RBAP has also signed a collaborative agreement with Smart Communications and recently launched a series of training courses to assist member rural banks to provide money-in and money-out services as well as facilitate the distribution of Smart Money instant cards to rural bank customers in the countryside. The benefit of the Smart Money card is that it is an ATM and MasterCard Debit card linked to a Smart Money wallet.

“With these partnerships, we expect that we will continue to see a significant uptake in mobile money-enabled banking transactions in the years to come” said Pama

“We thank the support of our Telecom partners, Globe and Smart Communications, and the support of USAID [United States Agency for International Development] for the RBAP-MABS [Microenterprise Access to Banking Services] program which has helped us to make this dream a growing reality,” he added.

*Please click the following Manila Times web link to read the full article:


Speech of RBAP President at RBAP’s Anniversary Symposium

President’s Report – May to June 2011



April 27, 2011

BSPC Meeting

April 28, 2011

RBAP Board Monthly Meeting

May 2, 2011

Meeting with San Buenaventura auditors at the RBAP Office

May 4, 2011

Department of Agriculture Planning Conference in Quezon City

May 5, 2011

Meeting with Philippine Dealing System Holdings Corporation regarding diversified opportunities in the PDS Market in Manila Polo Club

May 9, 2011

TWG together with Ms. Bella Sapnu meeting with Country Bankers Insurance Company and Prudential Life Insurance Corporation regarding Micro Insurance in Podium, Ortigas Centre

May 10, 2011

Meeting with Johan N. Diaz – Analyst and Eric Tyler- Program Associate from Micro Save regarding experiences in mobilizing savings and developing innovative savings products in the Philippines

May 12, 2011

Hearing at the Congress on Committee on Higher Education regarding House Bill No. 875 – proposed act establishing a voluntary student loan program by banks and government financial institution

May 13, 2011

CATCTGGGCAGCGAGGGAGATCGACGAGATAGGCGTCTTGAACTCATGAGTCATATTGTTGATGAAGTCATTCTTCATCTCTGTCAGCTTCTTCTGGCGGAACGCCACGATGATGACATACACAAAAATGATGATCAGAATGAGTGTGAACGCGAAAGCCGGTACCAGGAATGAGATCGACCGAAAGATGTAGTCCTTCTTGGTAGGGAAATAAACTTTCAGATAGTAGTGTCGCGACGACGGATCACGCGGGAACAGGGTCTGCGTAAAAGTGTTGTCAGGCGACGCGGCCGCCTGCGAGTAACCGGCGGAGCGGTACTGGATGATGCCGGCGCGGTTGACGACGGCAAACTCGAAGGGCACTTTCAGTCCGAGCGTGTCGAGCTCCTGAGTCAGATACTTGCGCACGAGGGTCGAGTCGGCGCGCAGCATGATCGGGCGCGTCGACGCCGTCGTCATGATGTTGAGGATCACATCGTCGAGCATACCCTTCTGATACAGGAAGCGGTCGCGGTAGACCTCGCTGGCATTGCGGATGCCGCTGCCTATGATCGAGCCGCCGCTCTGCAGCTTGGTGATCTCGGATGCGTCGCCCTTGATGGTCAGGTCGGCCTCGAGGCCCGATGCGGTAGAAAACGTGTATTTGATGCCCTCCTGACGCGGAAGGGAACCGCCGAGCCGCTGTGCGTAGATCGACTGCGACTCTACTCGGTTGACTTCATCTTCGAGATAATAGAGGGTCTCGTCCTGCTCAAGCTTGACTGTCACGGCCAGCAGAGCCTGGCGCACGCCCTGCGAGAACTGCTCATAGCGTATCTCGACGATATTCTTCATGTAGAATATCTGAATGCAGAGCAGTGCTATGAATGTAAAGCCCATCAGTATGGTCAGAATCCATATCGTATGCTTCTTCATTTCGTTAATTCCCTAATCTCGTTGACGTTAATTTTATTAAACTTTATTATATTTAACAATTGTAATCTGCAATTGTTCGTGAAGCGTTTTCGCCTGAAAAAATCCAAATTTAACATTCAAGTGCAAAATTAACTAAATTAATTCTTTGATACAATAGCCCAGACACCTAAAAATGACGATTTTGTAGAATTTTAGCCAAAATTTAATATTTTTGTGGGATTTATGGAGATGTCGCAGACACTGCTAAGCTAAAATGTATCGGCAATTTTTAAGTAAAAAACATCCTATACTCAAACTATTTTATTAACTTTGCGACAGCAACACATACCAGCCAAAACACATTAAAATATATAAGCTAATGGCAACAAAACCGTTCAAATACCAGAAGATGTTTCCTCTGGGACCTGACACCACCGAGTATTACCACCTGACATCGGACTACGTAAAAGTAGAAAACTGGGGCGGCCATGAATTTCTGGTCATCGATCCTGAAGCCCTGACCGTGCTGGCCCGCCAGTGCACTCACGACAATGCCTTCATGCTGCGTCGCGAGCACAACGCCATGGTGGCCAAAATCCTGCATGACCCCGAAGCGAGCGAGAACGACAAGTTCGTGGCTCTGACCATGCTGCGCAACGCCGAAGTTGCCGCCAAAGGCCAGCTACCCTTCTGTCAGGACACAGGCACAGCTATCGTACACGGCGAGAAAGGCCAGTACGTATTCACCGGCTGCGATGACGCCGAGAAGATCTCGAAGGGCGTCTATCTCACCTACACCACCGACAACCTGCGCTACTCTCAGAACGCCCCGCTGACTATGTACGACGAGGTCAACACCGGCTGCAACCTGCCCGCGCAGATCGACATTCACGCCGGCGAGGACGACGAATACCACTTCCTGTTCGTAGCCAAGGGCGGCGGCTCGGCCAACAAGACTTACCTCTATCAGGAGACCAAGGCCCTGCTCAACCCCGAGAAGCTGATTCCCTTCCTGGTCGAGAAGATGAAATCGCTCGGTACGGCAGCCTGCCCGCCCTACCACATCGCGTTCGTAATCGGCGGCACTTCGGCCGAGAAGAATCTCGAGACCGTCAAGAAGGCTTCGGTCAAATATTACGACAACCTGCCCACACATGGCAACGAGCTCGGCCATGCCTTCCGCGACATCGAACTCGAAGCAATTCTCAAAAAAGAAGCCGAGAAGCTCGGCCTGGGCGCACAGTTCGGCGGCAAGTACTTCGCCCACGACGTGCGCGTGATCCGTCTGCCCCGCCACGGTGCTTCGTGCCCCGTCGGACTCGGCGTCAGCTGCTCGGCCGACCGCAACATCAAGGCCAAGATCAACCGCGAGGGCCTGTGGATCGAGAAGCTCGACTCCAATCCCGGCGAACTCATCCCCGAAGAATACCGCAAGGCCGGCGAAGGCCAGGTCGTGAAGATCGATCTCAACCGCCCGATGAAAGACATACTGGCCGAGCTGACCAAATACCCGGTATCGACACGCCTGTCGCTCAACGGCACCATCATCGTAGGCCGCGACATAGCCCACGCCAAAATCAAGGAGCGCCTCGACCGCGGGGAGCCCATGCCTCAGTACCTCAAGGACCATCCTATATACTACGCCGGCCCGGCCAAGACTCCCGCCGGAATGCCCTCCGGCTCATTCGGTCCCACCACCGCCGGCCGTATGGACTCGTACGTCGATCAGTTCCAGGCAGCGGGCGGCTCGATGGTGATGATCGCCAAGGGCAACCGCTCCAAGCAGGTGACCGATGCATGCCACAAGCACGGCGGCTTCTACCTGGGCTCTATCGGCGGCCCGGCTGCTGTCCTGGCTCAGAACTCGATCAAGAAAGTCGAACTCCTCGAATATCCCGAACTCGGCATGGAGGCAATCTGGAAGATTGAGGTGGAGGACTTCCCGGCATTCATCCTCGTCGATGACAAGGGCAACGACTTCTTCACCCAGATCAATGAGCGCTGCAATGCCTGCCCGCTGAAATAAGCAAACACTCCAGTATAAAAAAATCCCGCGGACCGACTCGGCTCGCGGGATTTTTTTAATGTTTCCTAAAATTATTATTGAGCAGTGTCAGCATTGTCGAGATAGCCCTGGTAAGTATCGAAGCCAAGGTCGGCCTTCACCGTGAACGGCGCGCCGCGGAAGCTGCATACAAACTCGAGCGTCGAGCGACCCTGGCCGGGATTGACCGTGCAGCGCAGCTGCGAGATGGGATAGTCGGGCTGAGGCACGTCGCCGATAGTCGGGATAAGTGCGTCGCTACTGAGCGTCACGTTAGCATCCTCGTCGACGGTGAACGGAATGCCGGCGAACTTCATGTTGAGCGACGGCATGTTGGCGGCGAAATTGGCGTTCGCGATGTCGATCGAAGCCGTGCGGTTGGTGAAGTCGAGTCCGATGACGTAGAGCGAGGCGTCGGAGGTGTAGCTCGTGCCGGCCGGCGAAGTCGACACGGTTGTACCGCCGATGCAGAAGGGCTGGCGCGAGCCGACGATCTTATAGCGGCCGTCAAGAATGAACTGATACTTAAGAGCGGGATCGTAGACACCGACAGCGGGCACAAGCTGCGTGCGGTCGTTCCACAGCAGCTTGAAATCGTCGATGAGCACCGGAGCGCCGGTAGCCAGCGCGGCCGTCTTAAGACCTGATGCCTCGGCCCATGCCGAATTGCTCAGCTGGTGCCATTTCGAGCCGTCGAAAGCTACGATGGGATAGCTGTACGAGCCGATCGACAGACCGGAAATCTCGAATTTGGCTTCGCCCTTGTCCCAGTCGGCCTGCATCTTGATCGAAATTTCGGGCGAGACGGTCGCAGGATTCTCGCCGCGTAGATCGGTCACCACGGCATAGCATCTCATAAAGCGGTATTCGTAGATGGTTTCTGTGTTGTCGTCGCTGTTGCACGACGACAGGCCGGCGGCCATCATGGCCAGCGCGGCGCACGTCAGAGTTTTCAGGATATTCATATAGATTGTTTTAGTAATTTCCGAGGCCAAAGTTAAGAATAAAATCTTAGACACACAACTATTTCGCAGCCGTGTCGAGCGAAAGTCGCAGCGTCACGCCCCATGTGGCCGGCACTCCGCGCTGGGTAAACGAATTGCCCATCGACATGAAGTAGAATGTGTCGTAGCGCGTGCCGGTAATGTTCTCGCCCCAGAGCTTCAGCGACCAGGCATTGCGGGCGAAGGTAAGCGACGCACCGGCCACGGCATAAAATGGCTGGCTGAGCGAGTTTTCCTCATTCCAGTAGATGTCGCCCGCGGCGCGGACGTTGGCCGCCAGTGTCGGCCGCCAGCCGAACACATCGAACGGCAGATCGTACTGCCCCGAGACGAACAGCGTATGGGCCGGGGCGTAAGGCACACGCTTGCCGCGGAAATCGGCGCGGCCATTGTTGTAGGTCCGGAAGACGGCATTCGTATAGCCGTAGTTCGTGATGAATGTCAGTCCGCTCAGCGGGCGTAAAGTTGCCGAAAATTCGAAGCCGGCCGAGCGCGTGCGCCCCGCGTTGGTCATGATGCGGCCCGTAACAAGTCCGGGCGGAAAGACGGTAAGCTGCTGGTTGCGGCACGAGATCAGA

RBAP Board Monthly Meeting

May 16, 2011

Invitation from US Embassy at USS Carl Vinson

May 17, 2011

Quedancor Meeting in Quezon City

Meeting with Land Registration Authority in Quezon City

May 19, 2011

Meeting with United Nations Environment Program (UNEP) regarding the status of clean energy technologies in RBAP office

May 23- 24, 2011

Meeting with USAID representatives regarding experience of rural banks with mobile banking.

Gave the welcome address in the RBAP MABS 11th National Roundtable in Hyatt Hotel, Manila.


Panel Resource Speaker during the RBAP MABS Roundtable day two in Hyatt Hotel.

Attended the Eagle Achievement Dinner and Award Ceremonies in RBAP MABS Roundtable in Hyatt Hotel

May 25, 2011

RBAP Special Board Meeting in SMX Coral Room

May 25- 26, 2011

Annual Convention in SMX Convention center in Mall of Asia

May 31, 2011

Meeting with new SEC Chairman Teresita Herbosa in SEC office in Mandaluyong

June 2, 2011

Department of Agrarian Reform meeting in Quezon City

June 7, 2011

Attended the meeting on Check Truncation in BSP Executive Business Center


June 8, 2011

Hearing at the Congress on Bill No. 875 regarding Student Loans


June 9, 2011

Meeting with TRIMONT regarding solutions and benefits of epayments/ebanking

June 10, 2011

Meeting with SSS VP- Agnes San Jose regarding Annual Confirmation of Pensioners (ACOP) in SSS Main Office, Quezon City

Meeting with Frederic Espiritu-Quedancor president and BAP Credit Bureau in Manila Polo Club

June 13, 2011

Meeting with Patricia Magarro BPI Manager –Trust regarding RBAP group retirement plan in RBAP office

June 14, 2011

PBSP PIC Members 160th Meeting in BDO Business Center Makati Avenue, Makati City


June 15, 2011

Consultation meeting on the proposed Rediscounting Windows I and II of the BSP at BSP





President’s Report – March to April 2011

March 28, 2011 Quedancor Meeting
March 29, 2011 3rd RBAP-MABS Microinsurance Roundtable Meeting
March 31, 2011 RBAP Monthly Board Meeting
April 4, 2011 Indian Type Crisis Summit at BSP
April 5-6, 2011 Microfinance Stakeholder’s Summit at BSP
April 7, 2011 BRBC Pilot Training at BSP
April 12, 2011 Meeting with Thuong Luong regarding Financial Consultancy at RBAP

Meeting with Annual Convention Sponsors at RBAP

April 13, 2011 Meeting at BSP with clearing banks (re: SAME DAY CLEARING)
April 14-15 Meeting with the Iloilo Federation of Rural Banks /dialogue with BSP (Ms. Gail Fule) / SPRB with PDIC and BSP / RBAP Updates at Amigo Hotel, Iloilo city
April 25, 2011 Small Business Corporation Meeting
April 26, 2011 Metro Manila Federation Meeting
April 27, 2011 BSPC Meeting


President’s Report – February to March 2011

February 14, 2011 Meeting with Ms. Bella Santos- BSP PhilPass Director, Mr. Noel Barcena- PCHC Director and Ms. Leila Martin-LBP Officer regarding Same Day Check Clearing at EDPC Bldg., BSP Manila
February 16, 2011 BSPC Meeting at BSP Manila
February 17, 2011 RBAP Monthly Board Meeting
February 18, 2011 DTI Dialogue with Microfinance and Business Development in Virata Hall UP Campus
February 22, 2011 PinoyME’s 5th Anniversary Celebration at NBC Tent
February 23, 2011 Dialogue with Ms. Gail Fule of BSP and Southern Federation of Rural Banks in Naga City, Albay
February 24, 2011 Annual Management Conference of Confederation of Southern Tagalog Rural Banks in Hotel Venezia, Legazpi City, Albay